Japan Society of Fairfield County
Memories or Nightmares
Pearl Harbor and the subsequent war with
Japan were a
traumatic time, especially for those of Japanese heritage in the
U.S.A. (Nikkei). As a group, the first generation of Japanese
Americans (Issei) was deprived of the right of citizenship or
even the right to own land. Further indignities were inflicted
on the Issei and their citizen offspring (Nisei) with the forced
evacuation from their homes and farms on the West Coast. With
short notice, in the case of the Terminal Islanders off San Pedro,
CA, in just a few hours 118,000 Japanese, the majority of whom
were American citizens, were sent to some 10 relocation centers
(now referred to as "concentration camps").
by Eugene Takahashi
The housing at the camps consisted of
grouped into blocks with central un-partitioned latrines and
showers and common laundry rooms and mess halls. The
camps were surrounded by barbed wire and guarded by sentries.
Room furnishings consisted of cots with straw mattresses.
Internees fashioned desks, dressers, chairs, and other furniture
out of scrap lumber, which was provided.
My family and I were sent to Poston,
Arizona, which was
located on an Indian reservation in the desert on the
Arizona-California border. It was especially hot there as at most other
camps and there was no water and ventilation in the barracks.
Space was cramped and my family of five lived for almost
three years in a room measuring 20'x25'. Sandstorms were
prevalent and sand blew into the poorly constructed barracks,
covering the floors, beds and furniture.
Initially, schools and churches were
centrally located in each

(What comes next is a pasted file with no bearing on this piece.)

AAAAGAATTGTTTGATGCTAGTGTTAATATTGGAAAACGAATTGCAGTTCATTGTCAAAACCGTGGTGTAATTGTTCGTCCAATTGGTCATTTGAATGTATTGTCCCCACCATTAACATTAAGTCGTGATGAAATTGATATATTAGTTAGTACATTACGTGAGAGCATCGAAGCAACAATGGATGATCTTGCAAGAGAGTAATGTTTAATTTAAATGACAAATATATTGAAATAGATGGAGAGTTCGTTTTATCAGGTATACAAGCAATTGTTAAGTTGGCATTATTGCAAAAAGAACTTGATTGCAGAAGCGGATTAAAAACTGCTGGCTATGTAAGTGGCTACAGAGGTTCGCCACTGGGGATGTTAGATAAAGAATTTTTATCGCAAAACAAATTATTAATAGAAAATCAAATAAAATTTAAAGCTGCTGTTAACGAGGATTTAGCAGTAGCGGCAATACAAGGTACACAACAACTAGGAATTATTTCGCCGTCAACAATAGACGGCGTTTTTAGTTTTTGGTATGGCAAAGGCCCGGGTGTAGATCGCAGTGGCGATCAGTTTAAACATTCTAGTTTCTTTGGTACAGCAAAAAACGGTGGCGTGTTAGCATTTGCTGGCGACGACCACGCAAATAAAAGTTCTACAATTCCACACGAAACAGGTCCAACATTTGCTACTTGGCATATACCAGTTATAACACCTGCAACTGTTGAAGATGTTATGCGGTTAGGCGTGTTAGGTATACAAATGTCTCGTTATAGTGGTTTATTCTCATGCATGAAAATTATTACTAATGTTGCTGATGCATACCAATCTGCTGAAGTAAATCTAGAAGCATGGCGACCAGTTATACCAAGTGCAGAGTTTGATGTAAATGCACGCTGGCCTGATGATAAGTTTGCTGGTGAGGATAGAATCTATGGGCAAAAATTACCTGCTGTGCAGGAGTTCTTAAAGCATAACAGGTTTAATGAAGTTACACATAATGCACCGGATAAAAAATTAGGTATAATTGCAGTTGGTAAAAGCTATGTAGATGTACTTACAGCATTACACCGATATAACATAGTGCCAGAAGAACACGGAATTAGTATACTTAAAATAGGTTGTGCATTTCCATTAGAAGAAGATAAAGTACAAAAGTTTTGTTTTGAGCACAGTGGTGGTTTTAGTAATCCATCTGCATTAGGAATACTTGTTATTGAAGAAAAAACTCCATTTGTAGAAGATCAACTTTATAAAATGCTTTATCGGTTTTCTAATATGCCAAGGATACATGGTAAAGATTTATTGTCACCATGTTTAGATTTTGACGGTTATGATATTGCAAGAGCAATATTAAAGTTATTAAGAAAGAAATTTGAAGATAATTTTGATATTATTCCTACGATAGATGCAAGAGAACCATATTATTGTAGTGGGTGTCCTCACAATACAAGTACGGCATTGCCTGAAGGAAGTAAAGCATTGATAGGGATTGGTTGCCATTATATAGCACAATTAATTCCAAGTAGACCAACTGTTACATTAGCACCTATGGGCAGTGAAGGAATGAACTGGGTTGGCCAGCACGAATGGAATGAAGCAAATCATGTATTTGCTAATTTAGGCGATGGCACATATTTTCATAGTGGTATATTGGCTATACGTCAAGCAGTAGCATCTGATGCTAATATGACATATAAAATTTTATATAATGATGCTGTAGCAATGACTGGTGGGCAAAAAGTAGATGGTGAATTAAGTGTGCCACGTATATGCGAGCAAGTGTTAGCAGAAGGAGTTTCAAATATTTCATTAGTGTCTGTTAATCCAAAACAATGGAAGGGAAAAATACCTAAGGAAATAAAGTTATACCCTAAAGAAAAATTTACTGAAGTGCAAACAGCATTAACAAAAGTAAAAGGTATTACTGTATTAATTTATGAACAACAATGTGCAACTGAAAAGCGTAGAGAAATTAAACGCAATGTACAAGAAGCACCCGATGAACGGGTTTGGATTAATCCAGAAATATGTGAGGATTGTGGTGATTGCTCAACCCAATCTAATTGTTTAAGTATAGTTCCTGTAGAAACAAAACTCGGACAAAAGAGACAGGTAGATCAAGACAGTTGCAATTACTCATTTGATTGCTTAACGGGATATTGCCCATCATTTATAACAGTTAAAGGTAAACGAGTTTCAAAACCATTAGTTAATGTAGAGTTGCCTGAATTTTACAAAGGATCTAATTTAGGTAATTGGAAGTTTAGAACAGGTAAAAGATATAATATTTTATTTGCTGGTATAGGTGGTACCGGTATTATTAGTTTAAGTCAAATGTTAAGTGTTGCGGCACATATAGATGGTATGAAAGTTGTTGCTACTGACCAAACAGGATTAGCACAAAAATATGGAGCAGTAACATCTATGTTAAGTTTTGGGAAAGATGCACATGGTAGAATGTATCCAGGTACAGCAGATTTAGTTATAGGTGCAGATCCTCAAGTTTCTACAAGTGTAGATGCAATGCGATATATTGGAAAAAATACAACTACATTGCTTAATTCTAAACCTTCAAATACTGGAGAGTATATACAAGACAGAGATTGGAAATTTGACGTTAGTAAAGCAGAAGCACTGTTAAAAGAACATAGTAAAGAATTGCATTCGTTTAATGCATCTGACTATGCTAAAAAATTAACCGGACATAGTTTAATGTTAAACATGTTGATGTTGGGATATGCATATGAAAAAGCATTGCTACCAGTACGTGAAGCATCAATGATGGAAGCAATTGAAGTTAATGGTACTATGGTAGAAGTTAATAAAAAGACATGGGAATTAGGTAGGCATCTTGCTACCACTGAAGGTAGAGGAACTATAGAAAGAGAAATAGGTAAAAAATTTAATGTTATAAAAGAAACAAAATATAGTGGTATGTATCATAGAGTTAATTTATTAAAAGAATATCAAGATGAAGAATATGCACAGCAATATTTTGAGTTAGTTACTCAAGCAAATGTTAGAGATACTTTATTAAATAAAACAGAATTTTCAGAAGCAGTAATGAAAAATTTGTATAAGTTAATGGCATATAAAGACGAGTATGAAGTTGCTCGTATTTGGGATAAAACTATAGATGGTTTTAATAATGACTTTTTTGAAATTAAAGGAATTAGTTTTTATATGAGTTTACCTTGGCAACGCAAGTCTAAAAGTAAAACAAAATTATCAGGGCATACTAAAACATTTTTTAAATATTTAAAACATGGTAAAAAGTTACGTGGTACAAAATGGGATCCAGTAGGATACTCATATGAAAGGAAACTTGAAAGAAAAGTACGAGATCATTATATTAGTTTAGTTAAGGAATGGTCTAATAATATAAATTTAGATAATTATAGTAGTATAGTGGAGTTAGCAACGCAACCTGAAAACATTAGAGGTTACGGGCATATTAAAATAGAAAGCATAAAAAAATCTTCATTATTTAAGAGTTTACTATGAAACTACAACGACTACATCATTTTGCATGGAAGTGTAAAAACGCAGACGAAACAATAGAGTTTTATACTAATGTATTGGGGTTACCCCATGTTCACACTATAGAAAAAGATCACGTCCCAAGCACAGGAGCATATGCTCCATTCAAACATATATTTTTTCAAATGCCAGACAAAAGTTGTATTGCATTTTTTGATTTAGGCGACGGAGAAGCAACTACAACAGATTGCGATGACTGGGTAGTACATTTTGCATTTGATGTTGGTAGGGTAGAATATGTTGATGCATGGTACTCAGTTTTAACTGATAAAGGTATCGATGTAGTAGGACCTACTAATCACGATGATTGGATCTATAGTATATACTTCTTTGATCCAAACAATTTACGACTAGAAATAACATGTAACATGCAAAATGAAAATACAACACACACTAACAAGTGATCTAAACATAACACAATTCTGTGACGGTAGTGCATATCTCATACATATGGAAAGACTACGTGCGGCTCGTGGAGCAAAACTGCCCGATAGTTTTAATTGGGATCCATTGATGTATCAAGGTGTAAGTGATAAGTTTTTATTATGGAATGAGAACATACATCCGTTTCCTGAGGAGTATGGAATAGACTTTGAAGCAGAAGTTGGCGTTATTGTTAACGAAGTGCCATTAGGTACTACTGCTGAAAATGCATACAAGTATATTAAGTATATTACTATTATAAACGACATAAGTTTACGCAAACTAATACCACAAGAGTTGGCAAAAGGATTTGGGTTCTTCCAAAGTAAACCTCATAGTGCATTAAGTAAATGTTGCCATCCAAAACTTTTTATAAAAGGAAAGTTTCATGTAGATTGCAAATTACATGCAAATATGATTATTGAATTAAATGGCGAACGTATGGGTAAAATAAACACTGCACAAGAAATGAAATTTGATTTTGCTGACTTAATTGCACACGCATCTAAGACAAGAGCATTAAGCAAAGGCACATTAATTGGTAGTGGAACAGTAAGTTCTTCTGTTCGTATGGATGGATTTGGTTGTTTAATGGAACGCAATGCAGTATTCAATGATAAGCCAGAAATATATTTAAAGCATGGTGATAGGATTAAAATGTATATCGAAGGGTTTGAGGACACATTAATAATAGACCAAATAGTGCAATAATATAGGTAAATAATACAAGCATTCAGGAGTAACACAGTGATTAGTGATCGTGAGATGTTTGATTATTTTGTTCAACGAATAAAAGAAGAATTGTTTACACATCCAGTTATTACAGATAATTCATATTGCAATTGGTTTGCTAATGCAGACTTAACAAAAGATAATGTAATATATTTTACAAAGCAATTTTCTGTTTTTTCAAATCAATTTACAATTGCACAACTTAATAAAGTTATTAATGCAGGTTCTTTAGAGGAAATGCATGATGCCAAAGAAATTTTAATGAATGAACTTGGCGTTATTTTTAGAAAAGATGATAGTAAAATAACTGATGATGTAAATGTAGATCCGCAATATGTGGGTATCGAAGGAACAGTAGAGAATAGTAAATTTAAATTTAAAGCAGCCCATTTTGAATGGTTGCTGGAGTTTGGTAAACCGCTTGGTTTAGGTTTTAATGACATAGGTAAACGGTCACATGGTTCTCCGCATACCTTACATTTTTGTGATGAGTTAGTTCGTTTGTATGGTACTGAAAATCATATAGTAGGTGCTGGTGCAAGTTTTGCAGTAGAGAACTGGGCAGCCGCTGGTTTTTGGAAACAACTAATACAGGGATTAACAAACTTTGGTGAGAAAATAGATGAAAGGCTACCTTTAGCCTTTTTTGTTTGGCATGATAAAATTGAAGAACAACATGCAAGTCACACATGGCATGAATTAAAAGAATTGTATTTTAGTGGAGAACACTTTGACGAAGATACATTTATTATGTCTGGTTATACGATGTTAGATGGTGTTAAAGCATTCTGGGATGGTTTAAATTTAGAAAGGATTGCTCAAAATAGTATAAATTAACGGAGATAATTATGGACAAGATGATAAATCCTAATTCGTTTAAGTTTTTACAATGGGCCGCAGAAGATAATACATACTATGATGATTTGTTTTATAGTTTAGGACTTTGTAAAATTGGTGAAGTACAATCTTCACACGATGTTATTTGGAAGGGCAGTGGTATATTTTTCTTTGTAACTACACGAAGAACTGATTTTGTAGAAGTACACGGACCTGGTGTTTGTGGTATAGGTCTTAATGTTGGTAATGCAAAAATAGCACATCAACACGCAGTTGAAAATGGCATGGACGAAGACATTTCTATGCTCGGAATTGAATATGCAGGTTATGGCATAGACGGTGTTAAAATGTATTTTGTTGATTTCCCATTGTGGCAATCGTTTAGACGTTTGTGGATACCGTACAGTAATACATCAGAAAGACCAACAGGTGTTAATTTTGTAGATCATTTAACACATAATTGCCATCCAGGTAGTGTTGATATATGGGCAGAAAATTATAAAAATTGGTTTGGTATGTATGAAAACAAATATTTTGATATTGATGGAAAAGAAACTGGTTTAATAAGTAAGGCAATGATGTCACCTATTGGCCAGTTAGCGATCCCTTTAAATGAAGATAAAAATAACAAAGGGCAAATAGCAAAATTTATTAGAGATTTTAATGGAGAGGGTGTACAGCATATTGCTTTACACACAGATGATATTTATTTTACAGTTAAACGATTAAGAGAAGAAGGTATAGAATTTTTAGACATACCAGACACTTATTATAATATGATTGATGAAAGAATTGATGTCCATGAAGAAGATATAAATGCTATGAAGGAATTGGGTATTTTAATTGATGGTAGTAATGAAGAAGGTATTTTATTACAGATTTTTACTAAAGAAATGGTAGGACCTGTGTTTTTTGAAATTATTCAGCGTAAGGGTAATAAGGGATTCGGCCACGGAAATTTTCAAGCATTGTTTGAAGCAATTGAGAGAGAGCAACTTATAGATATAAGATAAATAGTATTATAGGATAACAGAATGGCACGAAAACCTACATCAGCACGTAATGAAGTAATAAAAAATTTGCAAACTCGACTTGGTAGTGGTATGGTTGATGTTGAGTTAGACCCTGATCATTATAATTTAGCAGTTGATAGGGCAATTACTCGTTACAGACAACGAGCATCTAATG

block and were run by the internees. Later, retired teachers
were recruited from the nearby area or came as volunteers from
elsewhere. Books and supplies were almost nonexistent.
In 1945, some three years after the evacuation, internees were
permitted to leave camp for the interior, in my family's case,
After some 60 years, the older Nikkei
community has come to
realize that the public and even their children and grandchildren
were not really aware of this shameful episode in American
history although there have been some books written, movies
produced, etc, about the camps and citizens being deprived of
their constitutional rights.
Recently, my wife, Vi, and I joined a
group of former Poston
internees, Native Americans, university professors, Arizona
State and reservation administrators at a conference to discuss
the possible restoration of the site of the camp. Since Poston
was built on an Indian reservation administered by four tribes
known as the Colorado River Indian Tribes (CRIT), the decision
was made to incorporate the two cultural groups into any plans
that might be made.
While this combined group faces many
obstacles and problems,
we are all hopeful that the "Poston Restoration Project" will
eventually be a successful one. My hope is that my
grandchildren and their children may some day visit this site
and gain some insight into this disgraceful period in our history.
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